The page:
And for the final thing, I guess I’ll try to answer the question. As the aliens tell us, the Universe—including ourselves!—are One (where the Universe contains all universes). But, unlike the aliens, we only view this Universe through a dusty window of senses, from a dark and uncomfortable room called Consciousness. (Whether or not Consciousness contains all consciousnesses is a subject broached in someone else’s interview.)

Well, I already confused everything by saying “we” view this Universe. We don’t know “we” view the Universe; we only know “I” view the universe, so these “we”s are all somehow nosistic. But be careful coronating them, since we don’t know I really exist. Rather, I think, they’re the Universally despised patronizing “we”—aren’t we having fun? So then, standing in our dark room (Rooms? See that uncited interview.), it’s up to us to determine what all that nonsense outside is. We call that blob of the One by some name and that other blob by some other name (or even by the same name because we only have what meager linguistic tools we have), and so on. And after a while, when some blob out there asks us in our meager language whether or not some other blob out there is really the blob it is or some other blob that just appears to be the rumored blob that’s really the blob it is, we have two recourses: to look over our shoulder into the shadows for help or to shout, “What?!” Go with the latter; an empty corner of a room often appears filled when the lights are off. But let’s be clear: the “what?!” we cry isn’t an ecstatic interjection spilled forth in the pleasurable throes of befuddlement. O, that sweet emotion! Our “what?!” is a challenge to that inquisitive blob. It has just asked us something meaningless; that blob, not us, is the confused part of the One that should be calling passionate interjections into the Universal aether. That blob is only the blob it is because we called it by a name, because we defined it. There is no genuine blob independent of our definitions, definitions which reside right here with us on our side of the window, a window which is probably actually a television.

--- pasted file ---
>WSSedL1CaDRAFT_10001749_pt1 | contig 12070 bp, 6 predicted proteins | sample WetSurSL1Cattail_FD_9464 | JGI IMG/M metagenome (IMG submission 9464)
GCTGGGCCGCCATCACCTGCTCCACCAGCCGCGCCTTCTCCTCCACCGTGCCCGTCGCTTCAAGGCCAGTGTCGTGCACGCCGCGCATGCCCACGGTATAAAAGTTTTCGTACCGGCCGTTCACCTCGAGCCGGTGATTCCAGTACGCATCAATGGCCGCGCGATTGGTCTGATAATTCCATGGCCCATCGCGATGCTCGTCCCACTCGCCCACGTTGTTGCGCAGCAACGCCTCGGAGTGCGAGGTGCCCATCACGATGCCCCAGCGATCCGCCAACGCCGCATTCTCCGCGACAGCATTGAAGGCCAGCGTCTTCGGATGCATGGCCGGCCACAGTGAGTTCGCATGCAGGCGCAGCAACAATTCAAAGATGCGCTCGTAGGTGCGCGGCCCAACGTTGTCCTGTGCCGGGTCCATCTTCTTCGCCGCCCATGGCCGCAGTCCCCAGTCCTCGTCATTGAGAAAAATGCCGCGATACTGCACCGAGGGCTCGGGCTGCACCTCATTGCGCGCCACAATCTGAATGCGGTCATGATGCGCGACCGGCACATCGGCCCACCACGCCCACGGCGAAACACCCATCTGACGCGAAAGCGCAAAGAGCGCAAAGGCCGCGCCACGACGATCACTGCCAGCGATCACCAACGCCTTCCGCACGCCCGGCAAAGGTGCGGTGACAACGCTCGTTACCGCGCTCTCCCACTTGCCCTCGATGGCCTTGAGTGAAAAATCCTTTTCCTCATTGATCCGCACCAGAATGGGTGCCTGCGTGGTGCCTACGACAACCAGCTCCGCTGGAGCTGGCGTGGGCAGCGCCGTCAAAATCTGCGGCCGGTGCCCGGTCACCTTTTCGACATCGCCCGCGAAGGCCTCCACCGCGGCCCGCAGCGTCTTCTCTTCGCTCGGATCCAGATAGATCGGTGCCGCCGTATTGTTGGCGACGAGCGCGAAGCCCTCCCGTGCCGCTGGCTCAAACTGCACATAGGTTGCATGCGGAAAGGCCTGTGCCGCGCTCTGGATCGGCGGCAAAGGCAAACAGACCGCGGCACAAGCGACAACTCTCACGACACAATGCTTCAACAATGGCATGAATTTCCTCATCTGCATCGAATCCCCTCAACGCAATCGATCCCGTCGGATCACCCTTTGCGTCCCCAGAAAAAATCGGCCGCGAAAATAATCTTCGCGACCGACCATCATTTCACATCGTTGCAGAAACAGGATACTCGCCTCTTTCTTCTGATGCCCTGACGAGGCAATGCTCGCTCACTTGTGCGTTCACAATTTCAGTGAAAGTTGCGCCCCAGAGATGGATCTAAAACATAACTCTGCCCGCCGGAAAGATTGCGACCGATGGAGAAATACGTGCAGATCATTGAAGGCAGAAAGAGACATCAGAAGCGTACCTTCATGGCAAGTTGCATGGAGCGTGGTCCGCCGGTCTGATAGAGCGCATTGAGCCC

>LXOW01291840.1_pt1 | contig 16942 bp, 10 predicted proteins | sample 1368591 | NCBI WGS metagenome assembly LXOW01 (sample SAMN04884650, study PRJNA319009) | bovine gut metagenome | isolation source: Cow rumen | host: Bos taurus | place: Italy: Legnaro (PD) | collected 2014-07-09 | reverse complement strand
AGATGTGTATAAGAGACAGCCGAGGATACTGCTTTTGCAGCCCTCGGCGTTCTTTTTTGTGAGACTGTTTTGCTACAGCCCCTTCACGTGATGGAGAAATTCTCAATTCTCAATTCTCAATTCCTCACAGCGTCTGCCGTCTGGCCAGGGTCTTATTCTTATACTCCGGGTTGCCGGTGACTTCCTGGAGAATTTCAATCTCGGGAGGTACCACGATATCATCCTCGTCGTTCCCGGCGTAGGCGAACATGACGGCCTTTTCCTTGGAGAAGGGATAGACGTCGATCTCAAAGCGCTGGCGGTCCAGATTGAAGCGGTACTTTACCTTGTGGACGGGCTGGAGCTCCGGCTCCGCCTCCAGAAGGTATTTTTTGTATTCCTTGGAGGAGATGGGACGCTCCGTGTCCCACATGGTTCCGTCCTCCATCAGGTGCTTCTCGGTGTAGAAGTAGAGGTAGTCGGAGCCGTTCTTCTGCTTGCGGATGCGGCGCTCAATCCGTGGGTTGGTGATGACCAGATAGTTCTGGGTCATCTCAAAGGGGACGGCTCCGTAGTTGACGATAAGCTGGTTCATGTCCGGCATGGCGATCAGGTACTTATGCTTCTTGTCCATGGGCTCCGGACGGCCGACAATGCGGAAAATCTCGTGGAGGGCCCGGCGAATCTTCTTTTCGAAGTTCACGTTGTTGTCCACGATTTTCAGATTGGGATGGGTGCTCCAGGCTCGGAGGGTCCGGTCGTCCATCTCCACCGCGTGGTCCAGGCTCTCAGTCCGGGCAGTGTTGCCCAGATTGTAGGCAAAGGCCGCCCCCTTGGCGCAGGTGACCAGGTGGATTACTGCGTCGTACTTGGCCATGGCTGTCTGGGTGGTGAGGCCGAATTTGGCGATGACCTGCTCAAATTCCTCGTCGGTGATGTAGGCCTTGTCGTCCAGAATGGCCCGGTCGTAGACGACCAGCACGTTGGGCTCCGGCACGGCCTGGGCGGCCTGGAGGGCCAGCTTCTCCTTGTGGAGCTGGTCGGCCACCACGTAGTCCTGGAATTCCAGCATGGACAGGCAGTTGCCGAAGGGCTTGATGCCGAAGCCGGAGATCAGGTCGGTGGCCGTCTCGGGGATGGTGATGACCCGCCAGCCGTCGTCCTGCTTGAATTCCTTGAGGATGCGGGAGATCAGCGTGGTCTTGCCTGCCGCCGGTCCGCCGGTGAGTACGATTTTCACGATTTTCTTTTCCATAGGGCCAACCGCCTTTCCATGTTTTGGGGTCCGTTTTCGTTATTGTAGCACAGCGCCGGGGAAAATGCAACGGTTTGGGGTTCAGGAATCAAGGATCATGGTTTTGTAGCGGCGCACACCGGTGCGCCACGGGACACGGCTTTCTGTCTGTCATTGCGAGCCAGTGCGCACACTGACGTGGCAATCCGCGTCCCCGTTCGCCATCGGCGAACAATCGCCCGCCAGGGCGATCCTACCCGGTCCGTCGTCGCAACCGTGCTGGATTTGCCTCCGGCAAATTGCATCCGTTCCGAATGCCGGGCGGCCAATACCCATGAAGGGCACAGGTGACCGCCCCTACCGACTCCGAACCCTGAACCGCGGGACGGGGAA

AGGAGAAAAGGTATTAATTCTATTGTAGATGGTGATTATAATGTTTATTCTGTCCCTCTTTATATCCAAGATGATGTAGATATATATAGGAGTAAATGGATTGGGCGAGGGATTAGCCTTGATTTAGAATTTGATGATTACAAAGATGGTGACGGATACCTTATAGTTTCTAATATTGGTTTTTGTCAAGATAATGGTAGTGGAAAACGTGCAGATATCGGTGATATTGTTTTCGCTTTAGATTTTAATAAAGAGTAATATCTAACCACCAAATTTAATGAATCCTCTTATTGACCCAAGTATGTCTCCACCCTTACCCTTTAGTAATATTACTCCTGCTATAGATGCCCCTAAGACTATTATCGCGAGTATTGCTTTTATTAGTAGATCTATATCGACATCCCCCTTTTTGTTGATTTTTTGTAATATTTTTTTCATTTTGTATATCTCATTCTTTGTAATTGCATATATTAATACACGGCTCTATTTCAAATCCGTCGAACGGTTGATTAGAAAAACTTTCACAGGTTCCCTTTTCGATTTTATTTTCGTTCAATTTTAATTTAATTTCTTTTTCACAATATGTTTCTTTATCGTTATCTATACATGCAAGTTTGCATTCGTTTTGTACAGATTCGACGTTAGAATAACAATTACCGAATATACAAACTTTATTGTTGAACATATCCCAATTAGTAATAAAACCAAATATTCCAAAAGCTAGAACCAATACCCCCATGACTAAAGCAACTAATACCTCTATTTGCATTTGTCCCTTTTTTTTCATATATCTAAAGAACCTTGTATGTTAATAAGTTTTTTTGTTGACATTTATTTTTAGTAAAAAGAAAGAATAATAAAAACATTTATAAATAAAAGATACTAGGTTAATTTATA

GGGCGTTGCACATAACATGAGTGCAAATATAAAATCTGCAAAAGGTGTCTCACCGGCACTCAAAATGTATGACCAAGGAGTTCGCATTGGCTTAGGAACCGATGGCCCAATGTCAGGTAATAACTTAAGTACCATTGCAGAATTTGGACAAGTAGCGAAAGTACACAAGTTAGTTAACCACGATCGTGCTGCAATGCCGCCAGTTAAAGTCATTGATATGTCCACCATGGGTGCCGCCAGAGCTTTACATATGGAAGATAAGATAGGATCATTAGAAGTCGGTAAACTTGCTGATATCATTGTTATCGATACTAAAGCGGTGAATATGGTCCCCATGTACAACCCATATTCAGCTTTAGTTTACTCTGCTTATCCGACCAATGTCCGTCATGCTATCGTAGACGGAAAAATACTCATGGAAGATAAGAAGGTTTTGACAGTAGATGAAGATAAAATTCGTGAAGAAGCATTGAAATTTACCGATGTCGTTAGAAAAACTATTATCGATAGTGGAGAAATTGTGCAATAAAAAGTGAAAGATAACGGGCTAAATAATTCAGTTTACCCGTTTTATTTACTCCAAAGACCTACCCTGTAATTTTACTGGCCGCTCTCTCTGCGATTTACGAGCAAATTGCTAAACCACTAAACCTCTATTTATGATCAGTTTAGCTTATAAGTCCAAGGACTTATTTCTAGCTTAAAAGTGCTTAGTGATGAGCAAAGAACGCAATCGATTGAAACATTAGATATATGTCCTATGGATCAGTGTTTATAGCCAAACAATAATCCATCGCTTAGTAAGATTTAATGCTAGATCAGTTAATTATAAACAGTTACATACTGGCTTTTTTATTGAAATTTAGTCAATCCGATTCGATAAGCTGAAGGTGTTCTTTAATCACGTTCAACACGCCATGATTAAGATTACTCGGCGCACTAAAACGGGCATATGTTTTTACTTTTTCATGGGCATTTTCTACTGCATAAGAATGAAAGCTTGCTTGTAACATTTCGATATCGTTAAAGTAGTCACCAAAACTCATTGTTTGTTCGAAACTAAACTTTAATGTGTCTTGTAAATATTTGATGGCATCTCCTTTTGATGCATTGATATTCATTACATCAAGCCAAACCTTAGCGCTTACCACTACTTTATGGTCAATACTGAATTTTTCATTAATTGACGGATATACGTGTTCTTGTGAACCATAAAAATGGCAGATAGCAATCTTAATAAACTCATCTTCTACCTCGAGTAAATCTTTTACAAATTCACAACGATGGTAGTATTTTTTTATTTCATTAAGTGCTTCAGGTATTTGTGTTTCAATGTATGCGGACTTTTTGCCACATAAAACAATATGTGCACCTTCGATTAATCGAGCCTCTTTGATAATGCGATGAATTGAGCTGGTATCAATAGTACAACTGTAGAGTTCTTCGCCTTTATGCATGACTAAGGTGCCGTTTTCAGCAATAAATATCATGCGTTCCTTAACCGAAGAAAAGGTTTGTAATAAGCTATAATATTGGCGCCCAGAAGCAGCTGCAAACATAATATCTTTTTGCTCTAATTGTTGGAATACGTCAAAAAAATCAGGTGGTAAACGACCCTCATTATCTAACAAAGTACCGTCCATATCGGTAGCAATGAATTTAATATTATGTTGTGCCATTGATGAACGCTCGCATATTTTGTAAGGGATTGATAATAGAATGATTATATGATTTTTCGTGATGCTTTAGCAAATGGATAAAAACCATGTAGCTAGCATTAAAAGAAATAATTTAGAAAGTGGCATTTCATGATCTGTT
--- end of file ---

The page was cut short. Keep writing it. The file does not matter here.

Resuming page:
Fountain is so funny! Can you speak to your use of humor?

I use humor when I don’t want to be serious. Another thing that I do when I don’t want to be serious is to recommend various topics. Today, two topics I recommend are Paul Kammerer and Tarrare.

In your own life, you seem to be interested in shadowy subgroups and organizations with “questionable motives?” As a member of the Cloud Appreciation Society and the Oyster Squadron, what do you see as the purpose of these groups?

The Oyster Squadron is fundamentally important to world governance, so I think its purpose will remain indefinite until the yoke of capitalism is exchanged for the bubble bath of artificial intelligence. As for the Cloud Appreciation Society, I refer you to our official manifesto. If you didn’t click that link, go back and give it one more shot; it’s worth it.

In general, groups such as these provide intrigue, which is what I call safe danger.

I am fascinated by dinosaurs. On your web site, you have an extensive compilation of notes about dinosaurs which you apparently take with you to museums. Can we nerd out about dinosaurs for a moment? What’s your favorite dinosaur?